Bookmaking has carried Chad “Rex” Beyers from his home state of Indiana to far-flung places like Gibraltar, Hawaii, Costa Rica, and England.
Beyers studied journalism at Ball State with the hope of becoming a sports broadcaster like Brent Musburger, the legendary NFL voice who is now the face of VSIN’s operations in Las Vegas.
His career carried him in a different direction, and Beyers has enjoyed stints at SportRadar, Caesars, SouthPoint, Westgate SuperBook, and many more during his journey. He’s a rarity in the industry after starting his career with an offshore book in Costa Rica and subsequently working for European, American, and Australian companies.
“I’ve seen it all,” Beyers said.
Beyers is currently based in Las Vegas as the US Head of Wagering at Australia-based PlayUp, whose US operation does business in New Jersey and Colorado. He recently captured top honors in the fourth-quarter mini-contest of Bookies Battle 2022.
For the season-long contest, Beyers finished T-3 with an overall record of 145-109 (57% winning percentage). He’s now among 12 contestants competing in the playoff portion of the event, which pays $2,000 to the winner.
“It’s like horse racing,” he said. “Sometimes you’ve gotta pull out the whip and get yourself to the wire. Qualify for the playoffs and anything can happen now, right?”
Gaming Today caught up with Beyers to get his take on industry trends, including limits, high volume-low hold bookmaking, and the widespread expansion of legalized sports betting across the US.
Bookmaking Based on Global Perspective
Gaming Today: Of all the places your career has taken you, which one provided the most memorable experience?
Rex Beyers: I would say Costa Rica by a pretty wide margin. Because of the fact that most of my career started in Costa Rica, in terms of learning how to book and all the ins and outs of betting, and the fact that I was able to live there for so long. I was there for the better part of 13 years.
Gaming Today: Who’s had the biggest influence when it comes to shaping your career as a bookmaker?
Beyers: I can’t really use the guy’s real name. I’ll just say that it was a guy I bet with and worked for at times moving lines for him. Basically, he was a math whiz. His nickname was Ribs. He’s a New York-based guy, and he’s been around forever. His integrity was second to none.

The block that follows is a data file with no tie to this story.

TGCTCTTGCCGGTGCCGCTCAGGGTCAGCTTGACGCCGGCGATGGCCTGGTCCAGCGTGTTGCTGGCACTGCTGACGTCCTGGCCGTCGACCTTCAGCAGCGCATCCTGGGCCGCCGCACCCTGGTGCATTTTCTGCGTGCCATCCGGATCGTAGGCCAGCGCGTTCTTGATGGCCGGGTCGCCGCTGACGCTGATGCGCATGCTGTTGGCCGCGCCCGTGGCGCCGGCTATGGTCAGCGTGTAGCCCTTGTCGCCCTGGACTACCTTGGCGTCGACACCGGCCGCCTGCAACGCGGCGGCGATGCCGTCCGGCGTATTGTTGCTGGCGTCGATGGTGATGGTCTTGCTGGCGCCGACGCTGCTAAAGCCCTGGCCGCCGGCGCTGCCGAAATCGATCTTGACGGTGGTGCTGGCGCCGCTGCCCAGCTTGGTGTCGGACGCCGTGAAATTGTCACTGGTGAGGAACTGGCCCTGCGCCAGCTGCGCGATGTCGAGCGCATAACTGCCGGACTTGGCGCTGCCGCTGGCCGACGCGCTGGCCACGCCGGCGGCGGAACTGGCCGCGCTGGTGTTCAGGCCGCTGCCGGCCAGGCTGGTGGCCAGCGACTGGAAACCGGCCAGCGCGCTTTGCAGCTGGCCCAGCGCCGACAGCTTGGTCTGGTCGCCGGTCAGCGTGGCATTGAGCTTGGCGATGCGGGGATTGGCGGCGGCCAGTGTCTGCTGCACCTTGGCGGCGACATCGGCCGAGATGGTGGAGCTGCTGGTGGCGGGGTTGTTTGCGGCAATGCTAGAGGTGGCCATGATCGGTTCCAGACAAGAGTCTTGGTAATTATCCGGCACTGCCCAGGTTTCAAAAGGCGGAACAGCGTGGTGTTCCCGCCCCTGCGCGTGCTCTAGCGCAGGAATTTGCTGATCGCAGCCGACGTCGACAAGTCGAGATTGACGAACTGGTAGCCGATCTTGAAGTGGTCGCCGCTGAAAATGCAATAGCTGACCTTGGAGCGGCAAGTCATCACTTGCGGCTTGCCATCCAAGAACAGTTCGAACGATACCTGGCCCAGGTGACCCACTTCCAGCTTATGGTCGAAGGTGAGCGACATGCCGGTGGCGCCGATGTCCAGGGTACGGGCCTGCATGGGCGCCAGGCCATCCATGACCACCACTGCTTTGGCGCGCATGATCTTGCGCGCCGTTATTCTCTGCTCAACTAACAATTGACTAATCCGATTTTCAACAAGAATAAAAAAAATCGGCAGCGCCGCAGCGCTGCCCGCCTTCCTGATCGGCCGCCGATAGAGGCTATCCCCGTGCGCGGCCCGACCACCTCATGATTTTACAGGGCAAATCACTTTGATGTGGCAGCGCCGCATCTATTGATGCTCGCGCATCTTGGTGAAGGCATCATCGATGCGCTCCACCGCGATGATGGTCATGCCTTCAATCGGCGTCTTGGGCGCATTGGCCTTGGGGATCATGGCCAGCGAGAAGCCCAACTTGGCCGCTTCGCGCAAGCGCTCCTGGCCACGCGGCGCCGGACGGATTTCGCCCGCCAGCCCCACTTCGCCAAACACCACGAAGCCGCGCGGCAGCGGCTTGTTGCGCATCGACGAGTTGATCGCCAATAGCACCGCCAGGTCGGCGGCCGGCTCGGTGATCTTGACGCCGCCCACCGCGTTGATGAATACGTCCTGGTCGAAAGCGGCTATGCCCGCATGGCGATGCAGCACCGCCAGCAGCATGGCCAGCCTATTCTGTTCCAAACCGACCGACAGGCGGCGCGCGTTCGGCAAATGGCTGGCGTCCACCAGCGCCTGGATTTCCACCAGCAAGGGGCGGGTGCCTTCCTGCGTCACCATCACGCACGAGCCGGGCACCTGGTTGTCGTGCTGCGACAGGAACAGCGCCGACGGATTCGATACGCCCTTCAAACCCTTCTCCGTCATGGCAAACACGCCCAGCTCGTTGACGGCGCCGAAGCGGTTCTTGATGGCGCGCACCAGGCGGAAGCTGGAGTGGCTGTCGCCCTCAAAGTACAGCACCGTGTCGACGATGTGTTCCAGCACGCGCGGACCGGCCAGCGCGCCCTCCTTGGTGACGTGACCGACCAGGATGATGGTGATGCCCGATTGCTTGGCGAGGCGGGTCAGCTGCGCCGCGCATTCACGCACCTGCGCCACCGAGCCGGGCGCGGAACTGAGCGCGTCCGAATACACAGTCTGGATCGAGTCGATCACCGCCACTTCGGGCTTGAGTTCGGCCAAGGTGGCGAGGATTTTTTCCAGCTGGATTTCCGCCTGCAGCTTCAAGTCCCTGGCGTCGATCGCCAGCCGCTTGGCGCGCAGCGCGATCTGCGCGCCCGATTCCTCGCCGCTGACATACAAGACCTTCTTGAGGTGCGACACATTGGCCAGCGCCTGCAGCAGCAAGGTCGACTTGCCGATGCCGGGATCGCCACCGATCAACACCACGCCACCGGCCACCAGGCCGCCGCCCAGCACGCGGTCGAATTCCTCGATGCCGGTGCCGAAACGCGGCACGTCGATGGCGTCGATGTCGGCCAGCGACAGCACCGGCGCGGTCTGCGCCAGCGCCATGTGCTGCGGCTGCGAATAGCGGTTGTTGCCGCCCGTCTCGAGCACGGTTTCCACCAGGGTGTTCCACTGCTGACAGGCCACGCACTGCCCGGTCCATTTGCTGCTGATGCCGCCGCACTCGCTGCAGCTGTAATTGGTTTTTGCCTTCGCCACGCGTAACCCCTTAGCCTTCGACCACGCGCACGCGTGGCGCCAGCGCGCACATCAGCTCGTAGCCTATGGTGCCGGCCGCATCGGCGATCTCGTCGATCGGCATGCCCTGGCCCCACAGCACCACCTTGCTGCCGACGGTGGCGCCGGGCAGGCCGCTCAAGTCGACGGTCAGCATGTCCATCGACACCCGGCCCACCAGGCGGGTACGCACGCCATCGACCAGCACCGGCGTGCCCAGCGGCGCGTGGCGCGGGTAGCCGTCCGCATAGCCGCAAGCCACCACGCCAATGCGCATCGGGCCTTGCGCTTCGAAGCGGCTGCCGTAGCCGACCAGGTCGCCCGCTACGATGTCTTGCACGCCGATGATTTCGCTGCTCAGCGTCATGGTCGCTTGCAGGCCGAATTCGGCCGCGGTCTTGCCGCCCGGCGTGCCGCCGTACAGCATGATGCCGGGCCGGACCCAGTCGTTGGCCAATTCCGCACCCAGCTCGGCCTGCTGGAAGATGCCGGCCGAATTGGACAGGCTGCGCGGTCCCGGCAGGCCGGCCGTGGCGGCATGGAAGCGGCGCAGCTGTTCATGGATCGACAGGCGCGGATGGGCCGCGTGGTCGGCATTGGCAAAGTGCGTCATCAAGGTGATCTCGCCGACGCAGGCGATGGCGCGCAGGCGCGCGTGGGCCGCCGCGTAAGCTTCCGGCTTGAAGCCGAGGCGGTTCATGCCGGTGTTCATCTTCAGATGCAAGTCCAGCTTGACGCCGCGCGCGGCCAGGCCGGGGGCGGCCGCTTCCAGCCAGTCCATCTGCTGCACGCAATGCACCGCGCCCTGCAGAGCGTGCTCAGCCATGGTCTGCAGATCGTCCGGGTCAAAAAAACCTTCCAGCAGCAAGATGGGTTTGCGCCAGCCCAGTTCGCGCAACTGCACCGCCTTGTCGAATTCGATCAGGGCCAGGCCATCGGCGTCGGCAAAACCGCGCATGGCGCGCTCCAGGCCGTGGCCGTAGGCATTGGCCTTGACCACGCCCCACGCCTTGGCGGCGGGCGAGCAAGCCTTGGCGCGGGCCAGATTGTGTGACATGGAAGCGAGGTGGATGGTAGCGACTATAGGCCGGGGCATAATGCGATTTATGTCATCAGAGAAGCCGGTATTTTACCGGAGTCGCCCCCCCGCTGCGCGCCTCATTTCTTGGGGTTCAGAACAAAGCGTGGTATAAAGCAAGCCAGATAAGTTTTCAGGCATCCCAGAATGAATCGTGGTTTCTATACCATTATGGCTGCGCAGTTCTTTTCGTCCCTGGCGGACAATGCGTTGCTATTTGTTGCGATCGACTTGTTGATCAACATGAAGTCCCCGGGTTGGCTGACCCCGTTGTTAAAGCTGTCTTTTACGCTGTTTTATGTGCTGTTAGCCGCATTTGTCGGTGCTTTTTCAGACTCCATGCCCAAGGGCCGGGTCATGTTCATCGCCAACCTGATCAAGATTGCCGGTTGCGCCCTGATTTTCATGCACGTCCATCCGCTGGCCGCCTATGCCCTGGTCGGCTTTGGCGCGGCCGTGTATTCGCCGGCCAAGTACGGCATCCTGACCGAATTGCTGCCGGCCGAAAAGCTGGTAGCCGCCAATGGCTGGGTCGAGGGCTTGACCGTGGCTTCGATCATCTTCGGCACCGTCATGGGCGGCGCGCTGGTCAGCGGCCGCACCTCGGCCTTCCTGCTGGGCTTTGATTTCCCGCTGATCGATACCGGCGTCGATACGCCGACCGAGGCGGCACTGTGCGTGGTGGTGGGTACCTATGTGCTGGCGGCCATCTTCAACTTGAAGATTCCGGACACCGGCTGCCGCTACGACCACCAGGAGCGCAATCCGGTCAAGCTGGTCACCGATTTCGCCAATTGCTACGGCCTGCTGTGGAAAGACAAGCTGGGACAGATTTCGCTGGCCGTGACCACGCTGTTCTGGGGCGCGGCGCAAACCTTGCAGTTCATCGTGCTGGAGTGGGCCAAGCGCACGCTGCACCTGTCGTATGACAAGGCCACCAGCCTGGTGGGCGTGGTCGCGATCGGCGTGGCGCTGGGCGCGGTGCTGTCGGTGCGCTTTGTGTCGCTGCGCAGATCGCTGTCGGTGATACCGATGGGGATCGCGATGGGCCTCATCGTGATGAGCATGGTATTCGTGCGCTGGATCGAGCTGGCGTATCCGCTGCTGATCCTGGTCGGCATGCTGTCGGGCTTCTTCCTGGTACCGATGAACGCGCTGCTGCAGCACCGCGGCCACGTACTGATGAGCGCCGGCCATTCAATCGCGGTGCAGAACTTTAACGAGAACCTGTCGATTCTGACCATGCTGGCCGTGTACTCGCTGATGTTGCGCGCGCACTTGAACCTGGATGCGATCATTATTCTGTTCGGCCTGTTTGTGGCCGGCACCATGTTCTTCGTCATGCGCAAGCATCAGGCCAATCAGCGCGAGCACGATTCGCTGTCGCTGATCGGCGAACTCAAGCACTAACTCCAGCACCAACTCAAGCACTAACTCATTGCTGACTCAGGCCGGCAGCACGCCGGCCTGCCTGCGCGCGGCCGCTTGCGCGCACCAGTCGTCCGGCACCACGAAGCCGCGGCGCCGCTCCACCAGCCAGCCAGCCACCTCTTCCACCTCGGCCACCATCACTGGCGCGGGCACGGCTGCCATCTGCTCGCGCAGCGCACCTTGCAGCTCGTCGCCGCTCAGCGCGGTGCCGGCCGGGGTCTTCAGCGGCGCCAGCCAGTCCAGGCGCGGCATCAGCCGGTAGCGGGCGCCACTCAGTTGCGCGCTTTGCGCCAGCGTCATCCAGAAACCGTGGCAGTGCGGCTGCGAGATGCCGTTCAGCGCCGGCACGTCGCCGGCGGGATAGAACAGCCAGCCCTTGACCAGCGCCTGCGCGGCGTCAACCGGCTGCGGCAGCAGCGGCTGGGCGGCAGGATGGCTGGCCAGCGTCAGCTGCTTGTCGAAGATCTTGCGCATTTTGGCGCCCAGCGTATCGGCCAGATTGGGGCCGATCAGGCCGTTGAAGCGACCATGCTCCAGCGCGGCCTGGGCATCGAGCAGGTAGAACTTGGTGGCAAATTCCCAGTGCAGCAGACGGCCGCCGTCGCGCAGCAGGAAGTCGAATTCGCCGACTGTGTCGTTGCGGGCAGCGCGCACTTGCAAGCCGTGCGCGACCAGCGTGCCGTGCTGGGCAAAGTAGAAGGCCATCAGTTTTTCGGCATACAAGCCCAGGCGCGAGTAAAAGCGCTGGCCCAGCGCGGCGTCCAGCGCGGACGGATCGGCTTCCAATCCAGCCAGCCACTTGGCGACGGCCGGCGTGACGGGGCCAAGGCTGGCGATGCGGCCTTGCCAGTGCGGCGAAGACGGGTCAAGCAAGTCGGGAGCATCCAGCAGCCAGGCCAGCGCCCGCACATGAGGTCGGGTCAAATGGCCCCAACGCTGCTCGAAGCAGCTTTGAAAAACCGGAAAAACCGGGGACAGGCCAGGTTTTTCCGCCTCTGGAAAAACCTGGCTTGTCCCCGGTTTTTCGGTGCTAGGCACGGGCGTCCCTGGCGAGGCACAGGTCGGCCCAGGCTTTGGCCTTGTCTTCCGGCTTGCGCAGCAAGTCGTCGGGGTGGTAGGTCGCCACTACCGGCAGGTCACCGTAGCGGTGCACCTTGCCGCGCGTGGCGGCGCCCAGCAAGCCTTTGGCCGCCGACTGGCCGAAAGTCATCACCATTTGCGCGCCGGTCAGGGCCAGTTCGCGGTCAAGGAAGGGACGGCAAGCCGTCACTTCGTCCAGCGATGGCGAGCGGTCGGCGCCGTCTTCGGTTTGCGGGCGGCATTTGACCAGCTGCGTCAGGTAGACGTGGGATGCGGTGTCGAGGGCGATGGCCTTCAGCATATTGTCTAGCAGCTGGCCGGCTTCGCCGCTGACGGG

Gaming Today: What’s the biggest lesson he taught you?
Beyers: If you’re not lazy, you can get a bet whenever you want just by being a penny better than the best available. If everybody is booking a game at 7.5 flat, he knows he can use 7.5 at -108 or -109. He just basically doesn’t book in the middle. If everybody’s got the same price, how are you gonna get a bet that way? I think that’s the most valuable piece of insight I ever got.
What’s in a Name?
Gaming Today: Your real name is Chad. How’d you come to be known as Rex?
Beyers: When you go offshore, you don’t want to use your real name. Rex Chapman was my college basketball idol when I was 11 or 12 and growing up in Southern Indiana. He was doing his stuff at UK and eventually in Charlotte (in the NBA). A white kid who could dunk and shoot threes, I mean, who doesn’t want to be that when you’re that age? That was my guy. Then I went to Ball State for journalism school, and I don’t know if it was a cruel trick or they were doing it on purpose, but there were seven Chads out of 41 people on our dormitory floor. Everybody just said, ‘Call him Rex.’ It stuck through college, and when I went to Costa Rica, it was just an easy transition.
Gaming Today: Any Super Bowl liabilities at PlayUp?
Beyers: Buffalo’s our worst by a lot going in. This was a bet that was made back in October, and the guy took the Bills at +450. For us, that would be a big loss.
Challenges Come with Expansion of US Sports Betting
Gaming Today: What’s surprised you the most when it comes to sports betting’s meteoric rise across the US the past five years?
Beyers: I’m really surprised at the lack of software development in the space. It’s something I feel like is on the way. The European influence on American markets was something I sort of expected, but I didn’t think this far into it there’d be that many of them still around. I really thought the product was so bad, and I saw that working at SportRadar first-hand. The European product is so disappointingly bad for American customers. I’m really surprised that it hasn’t been usurped by more people.